At WANDA we believe in the African proverb: “If you want to go fast, go alone; but if you want to go far, go together.” Similar to the social capital research of Robert Putman, we know that we are better together in building back a better food system that’s equitable, sustainable, and nutritious. In other words, working with multiple sectors and organizations means that 1 + 1 = 5, not 2. Through the power of symbiotic partnerships, we can build an ecosystem that values and invests in Black women and girls, bridges the gap and resolves pain points by leveraging expertise, platforms, and proven performance. When we do this, we can scale innovation and solve complex challenges in the food and nutrition sectors.
"We need to center Black women in the food system as entrepreneurs, policymakers, media makers, culinary creators, and nutrition educators. Historically we have been hidden figures in the food system."
In collaborating with organizations, I envision a proper diagnosis for what ails the food system. From there, we can provide a more accurate prognosis together. For instance, if the diagnosis is food apartheid in my community, then the collaborative partners acknowledge and are willing to apply an appropriate plan of care that doesn’t include band-aids for broken bones or a broken food system.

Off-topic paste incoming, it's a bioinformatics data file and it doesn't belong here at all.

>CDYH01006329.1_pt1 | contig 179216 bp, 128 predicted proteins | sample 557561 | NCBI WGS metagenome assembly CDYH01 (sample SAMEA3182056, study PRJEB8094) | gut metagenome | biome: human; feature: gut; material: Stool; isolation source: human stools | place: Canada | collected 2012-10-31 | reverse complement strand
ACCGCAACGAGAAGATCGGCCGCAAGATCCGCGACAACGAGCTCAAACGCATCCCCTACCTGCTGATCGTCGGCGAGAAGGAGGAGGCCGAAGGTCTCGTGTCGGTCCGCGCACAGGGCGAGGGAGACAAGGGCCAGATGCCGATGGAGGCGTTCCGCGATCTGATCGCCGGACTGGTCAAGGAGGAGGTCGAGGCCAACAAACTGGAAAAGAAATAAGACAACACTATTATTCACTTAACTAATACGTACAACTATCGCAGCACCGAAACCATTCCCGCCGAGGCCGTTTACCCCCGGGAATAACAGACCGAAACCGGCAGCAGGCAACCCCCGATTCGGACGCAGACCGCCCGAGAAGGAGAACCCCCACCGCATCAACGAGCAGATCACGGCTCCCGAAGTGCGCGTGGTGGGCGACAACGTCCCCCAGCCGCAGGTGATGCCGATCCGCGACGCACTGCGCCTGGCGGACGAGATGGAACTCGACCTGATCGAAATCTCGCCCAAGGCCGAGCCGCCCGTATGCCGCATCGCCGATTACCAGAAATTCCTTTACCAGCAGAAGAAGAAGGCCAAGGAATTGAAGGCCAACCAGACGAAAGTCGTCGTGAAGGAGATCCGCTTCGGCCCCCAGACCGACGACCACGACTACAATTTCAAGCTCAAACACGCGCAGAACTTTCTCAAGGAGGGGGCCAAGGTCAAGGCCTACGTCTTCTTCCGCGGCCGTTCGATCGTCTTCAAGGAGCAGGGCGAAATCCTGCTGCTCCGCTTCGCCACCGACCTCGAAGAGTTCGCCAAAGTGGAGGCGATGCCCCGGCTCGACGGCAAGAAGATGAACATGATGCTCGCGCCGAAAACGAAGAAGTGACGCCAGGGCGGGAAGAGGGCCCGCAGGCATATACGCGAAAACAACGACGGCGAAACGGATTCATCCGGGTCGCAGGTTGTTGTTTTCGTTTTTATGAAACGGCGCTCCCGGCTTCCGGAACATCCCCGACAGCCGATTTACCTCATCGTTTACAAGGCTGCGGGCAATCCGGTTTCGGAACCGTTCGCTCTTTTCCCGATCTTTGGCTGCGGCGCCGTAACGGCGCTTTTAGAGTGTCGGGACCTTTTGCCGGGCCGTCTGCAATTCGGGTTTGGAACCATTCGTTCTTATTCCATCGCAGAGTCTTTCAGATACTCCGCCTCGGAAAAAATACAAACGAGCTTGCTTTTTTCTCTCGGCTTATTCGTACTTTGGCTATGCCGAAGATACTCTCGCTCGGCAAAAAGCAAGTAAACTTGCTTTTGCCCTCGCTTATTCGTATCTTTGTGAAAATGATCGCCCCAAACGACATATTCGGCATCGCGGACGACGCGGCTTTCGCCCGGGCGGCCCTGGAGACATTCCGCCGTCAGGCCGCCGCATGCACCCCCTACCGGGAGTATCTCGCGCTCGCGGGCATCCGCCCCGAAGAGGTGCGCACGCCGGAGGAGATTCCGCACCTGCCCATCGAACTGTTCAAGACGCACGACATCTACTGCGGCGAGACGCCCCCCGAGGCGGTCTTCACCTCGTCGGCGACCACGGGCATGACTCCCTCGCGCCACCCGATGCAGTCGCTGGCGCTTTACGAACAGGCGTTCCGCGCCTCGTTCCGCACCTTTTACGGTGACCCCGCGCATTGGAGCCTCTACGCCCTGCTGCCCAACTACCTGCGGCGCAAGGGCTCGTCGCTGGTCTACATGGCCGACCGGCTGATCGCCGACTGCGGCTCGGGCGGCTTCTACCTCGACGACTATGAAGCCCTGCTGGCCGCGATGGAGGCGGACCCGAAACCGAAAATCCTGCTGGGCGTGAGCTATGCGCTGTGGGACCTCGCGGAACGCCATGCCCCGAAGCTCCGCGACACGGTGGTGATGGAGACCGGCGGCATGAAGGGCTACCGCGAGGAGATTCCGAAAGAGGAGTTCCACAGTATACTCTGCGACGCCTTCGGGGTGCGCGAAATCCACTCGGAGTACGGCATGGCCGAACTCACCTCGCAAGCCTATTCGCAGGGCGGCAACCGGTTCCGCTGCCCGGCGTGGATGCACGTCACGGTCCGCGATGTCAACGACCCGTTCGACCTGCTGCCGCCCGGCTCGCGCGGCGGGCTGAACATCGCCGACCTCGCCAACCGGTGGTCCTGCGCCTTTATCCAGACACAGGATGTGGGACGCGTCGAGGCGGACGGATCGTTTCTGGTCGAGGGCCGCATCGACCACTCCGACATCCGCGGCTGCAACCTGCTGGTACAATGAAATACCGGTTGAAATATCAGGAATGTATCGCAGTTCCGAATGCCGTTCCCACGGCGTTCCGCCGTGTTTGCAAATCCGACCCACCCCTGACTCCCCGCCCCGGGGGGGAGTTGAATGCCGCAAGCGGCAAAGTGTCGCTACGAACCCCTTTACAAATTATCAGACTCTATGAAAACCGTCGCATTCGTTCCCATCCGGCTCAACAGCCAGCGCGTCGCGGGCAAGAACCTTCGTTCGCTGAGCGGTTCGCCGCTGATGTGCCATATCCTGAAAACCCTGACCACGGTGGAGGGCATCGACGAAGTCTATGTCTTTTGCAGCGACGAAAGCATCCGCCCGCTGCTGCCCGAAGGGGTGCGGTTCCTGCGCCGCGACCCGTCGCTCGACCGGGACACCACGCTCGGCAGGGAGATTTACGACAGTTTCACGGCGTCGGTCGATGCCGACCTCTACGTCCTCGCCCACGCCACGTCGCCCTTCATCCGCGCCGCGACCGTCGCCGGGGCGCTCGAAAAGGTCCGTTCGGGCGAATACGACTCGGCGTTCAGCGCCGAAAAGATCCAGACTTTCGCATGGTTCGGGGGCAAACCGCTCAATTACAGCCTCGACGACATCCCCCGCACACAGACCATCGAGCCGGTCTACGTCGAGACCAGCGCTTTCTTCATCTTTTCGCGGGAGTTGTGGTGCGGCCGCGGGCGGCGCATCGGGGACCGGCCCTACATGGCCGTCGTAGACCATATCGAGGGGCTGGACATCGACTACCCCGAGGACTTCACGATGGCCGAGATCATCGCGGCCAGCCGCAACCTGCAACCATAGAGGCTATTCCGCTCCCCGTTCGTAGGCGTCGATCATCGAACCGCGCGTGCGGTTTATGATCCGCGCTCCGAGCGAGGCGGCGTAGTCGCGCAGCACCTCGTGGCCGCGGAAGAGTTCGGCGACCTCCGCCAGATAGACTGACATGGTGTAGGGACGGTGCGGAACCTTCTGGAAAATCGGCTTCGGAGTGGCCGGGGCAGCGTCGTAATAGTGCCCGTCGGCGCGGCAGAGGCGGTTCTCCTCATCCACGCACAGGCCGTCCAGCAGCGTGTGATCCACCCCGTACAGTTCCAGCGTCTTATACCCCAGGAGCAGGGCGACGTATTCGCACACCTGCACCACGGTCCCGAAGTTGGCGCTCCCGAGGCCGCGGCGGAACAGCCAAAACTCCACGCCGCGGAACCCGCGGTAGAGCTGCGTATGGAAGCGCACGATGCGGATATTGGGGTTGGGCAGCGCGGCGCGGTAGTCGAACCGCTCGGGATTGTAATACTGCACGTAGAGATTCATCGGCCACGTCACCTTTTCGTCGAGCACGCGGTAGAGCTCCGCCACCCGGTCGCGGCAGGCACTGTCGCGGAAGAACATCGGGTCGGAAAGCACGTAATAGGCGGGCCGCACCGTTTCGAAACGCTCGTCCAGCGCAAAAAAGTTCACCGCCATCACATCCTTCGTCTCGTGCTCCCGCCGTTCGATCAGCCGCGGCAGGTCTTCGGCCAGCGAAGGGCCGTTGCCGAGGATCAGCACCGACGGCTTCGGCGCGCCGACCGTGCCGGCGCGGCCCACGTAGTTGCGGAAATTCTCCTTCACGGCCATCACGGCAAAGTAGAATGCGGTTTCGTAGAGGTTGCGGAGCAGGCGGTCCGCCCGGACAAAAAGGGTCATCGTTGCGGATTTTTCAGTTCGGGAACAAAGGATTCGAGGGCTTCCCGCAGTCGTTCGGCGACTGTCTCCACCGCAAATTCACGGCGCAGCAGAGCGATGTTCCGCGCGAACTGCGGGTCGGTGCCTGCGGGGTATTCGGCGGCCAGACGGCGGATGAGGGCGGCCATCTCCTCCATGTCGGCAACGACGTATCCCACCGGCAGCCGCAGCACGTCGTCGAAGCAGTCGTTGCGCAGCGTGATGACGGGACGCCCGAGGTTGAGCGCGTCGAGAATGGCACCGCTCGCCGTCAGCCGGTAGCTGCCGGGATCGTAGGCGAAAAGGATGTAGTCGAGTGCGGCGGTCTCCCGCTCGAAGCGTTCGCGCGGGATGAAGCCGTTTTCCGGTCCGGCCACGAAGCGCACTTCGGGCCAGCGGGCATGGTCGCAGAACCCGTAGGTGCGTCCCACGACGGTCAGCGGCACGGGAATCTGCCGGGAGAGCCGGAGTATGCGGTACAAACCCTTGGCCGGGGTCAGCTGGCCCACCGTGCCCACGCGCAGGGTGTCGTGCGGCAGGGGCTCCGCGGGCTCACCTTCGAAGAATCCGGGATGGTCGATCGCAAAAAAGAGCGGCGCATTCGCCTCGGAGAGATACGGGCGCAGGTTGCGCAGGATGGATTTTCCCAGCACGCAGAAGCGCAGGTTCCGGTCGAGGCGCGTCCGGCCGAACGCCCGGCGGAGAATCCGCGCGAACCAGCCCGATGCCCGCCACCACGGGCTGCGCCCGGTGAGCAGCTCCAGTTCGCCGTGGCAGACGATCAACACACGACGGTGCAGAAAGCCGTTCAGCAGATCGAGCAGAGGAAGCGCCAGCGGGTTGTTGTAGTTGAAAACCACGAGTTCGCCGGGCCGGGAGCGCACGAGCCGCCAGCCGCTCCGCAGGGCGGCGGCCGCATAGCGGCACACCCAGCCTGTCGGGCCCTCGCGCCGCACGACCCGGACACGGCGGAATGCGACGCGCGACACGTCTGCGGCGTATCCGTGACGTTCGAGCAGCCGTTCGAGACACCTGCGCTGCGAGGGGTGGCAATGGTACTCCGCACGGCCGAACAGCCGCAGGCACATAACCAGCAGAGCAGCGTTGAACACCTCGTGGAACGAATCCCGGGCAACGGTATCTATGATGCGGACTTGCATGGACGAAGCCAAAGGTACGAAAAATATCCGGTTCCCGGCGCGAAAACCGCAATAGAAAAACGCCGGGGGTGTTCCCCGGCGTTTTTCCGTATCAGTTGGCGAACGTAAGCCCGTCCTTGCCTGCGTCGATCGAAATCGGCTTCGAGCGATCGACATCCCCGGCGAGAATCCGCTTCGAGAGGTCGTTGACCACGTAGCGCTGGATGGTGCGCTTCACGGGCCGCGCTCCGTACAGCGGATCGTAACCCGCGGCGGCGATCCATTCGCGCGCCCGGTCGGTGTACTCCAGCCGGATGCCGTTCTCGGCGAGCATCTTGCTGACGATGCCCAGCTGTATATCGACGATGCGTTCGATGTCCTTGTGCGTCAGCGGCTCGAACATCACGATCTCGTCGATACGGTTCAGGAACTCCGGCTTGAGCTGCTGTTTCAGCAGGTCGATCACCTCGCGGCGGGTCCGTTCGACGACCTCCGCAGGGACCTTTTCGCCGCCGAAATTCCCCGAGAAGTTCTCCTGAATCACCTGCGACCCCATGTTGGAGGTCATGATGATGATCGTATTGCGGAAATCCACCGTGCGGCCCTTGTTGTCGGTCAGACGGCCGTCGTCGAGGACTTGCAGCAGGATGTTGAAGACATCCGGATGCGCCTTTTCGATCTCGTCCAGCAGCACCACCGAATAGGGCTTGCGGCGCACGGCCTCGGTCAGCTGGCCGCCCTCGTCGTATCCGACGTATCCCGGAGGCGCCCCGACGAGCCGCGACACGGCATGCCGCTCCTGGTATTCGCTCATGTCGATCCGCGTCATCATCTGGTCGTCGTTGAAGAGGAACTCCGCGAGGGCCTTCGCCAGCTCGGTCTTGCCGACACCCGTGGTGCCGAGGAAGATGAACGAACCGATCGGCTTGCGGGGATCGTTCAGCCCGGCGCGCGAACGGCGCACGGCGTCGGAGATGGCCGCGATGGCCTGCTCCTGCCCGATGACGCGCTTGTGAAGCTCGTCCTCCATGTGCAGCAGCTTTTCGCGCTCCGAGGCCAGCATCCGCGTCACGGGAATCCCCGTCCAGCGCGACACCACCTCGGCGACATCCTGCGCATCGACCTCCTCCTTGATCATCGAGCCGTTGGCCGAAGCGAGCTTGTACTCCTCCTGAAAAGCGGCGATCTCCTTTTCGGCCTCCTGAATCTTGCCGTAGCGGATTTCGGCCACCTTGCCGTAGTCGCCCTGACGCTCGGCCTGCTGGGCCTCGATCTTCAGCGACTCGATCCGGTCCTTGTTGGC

Let's Meet Where We Eat!
With the launch of a new interview series Let's Meet Where We Eat and a weekly student gathering called Nourish Café, Executive Director Katie Stebbins isn't waiting for the right people to get into a room together, she and Friedman School students made a space to get the conversations started!
Katie Stebbins, Executive Director of the Food & Nutrition Innovation Institute, always has her sights on how to create new conversations around food by bringing together students, entrepreneurs, industry professionals, and non-profit leaders. She knows that the key to meaningful innovation is connecting people. With a school full of graduate students dedicated to nutrition and an impressive list of 76 organizations, there’s always insightful dialogue happening. How did an entrepreneur get that big idea? What’s next for the successful business? How can the food industry be a better ally to global health?